Finney’s award-winning piece, “Head Off & Split” details the the history of South Carolina from segregation to integration and mental reformation, the latter expressed in a portion of the poem called “Dancing with Strom.” Strom being Strom Thurmond, the U.S. senator who was known for his views on racial separation.
Finney includes a 1948 quote from Thurmond in the poem’s foreword,
“I want to tell you, ladies and gentleman, there’s not enough troops in the army to force the Southern people to break down segregation and accept the Negro into our theatres, into our swimming pools, into our homes, and into our churches.”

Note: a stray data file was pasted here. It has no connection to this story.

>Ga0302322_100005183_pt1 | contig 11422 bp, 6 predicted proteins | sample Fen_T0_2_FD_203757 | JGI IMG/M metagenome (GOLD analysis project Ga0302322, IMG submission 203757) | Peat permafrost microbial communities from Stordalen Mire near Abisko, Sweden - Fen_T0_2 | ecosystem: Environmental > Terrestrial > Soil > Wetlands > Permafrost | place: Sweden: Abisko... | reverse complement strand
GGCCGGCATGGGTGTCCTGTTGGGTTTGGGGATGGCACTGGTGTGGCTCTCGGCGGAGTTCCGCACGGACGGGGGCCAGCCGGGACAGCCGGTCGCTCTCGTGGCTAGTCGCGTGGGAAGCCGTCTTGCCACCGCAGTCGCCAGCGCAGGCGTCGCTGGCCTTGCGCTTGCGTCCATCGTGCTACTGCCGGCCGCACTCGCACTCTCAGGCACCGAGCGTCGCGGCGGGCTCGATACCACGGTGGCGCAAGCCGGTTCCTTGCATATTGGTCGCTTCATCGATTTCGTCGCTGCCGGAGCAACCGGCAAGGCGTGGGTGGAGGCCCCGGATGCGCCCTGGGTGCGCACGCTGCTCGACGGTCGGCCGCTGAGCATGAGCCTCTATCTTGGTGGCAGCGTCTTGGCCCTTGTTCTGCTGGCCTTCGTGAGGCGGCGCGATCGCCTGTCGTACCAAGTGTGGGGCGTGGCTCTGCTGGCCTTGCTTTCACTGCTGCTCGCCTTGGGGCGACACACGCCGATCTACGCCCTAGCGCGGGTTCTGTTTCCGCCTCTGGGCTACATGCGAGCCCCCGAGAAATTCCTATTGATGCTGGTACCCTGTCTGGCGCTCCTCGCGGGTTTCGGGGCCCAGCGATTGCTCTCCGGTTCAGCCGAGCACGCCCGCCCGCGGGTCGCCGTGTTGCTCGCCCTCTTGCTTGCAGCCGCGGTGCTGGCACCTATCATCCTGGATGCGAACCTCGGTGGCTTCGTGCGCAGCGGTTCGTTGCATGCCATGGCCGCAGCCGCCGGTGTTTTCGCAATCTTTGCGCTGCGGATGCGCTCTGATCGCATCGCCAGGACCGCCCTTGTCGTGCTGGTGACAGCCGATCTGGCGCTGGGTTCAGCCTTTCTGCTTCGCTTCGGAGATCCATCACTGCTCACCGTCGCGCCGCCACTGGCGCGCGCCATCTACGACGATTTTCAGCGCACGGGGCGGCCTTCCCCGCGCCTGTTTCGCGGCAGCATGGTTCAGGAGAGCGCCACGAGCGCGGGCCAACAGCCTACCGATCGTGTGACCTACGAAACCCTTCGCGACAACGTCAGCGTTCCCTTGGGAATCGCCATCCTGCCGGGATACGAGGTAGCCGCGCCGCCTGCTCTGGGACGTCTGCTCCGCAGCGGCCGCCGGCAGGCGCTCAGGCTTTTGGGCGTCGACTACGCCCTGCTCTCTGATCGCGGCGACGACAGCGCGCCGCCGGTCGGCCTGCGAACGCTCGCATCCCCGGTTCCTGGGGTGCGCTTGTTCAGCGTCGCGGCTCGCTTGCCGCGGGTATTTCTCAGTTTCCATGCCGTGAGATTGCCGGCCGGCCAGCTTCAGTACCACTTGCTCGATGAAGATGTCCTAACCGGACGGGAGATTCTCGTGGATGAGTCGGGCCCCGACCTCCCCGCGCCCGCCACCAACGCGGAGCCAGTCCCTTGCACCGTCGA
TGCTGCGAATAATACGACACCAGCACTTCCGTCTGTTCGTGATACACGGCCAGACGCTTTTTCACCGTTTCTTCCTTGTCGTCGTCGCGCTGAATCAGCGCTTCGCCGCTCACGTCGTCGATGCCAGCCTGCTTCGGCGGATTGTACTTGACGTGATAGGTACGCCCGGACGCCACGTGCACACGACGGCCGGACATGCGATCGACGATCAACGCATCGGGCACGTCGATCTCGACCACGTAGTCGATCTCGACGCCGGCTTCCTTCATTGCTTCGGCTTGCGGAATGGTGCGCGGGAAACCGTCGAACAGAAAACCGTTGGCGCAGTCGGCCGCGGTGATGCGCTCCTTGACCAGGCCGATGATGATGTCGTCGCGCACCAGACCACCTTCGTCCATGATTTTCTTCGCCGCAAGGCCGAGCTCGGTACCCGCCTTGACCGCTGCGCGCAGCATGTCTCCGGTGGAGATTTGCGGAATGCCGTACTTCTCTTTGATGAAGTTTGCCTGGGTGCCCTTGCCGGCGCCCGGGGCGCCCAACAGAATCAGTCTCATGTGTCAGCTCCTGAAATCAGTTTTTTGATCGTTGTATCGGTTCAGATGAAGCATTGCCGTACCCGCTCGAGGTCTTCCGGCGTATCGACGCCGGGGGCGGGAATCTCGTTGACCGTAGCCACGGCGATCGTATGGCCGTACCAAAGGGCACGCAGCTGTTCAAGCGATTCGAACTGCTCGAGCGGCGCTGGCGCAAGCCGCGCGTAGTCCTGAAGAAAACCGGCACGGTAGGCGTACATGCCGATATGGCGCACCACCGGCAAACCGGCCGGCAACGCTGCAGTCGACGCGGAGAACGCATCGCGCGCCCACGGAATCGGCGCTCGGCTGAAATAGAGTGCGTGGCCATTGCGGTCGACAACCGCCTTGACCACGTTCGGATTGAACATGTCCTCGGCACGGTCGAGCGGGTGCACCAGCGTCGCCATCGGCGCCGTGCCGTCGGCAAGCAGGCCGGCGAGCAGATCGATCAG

But in his later years Thurmond’s views changed. So much so, that Finney, the daughter of Ernest A. Finney Jr., a former chief justice of the state Supreme Court, watched as Thurmond danced with her mother and other women at her brother’s wedding.
Other critics have received the poem, which reads like a series of short stories, well. Kwame Dawes, founding director of the South Carolina Poetry Initiative wrote that Finney “establishes herself as one of the most eloquent, urgent, fearless and necessary poets writing in America today.”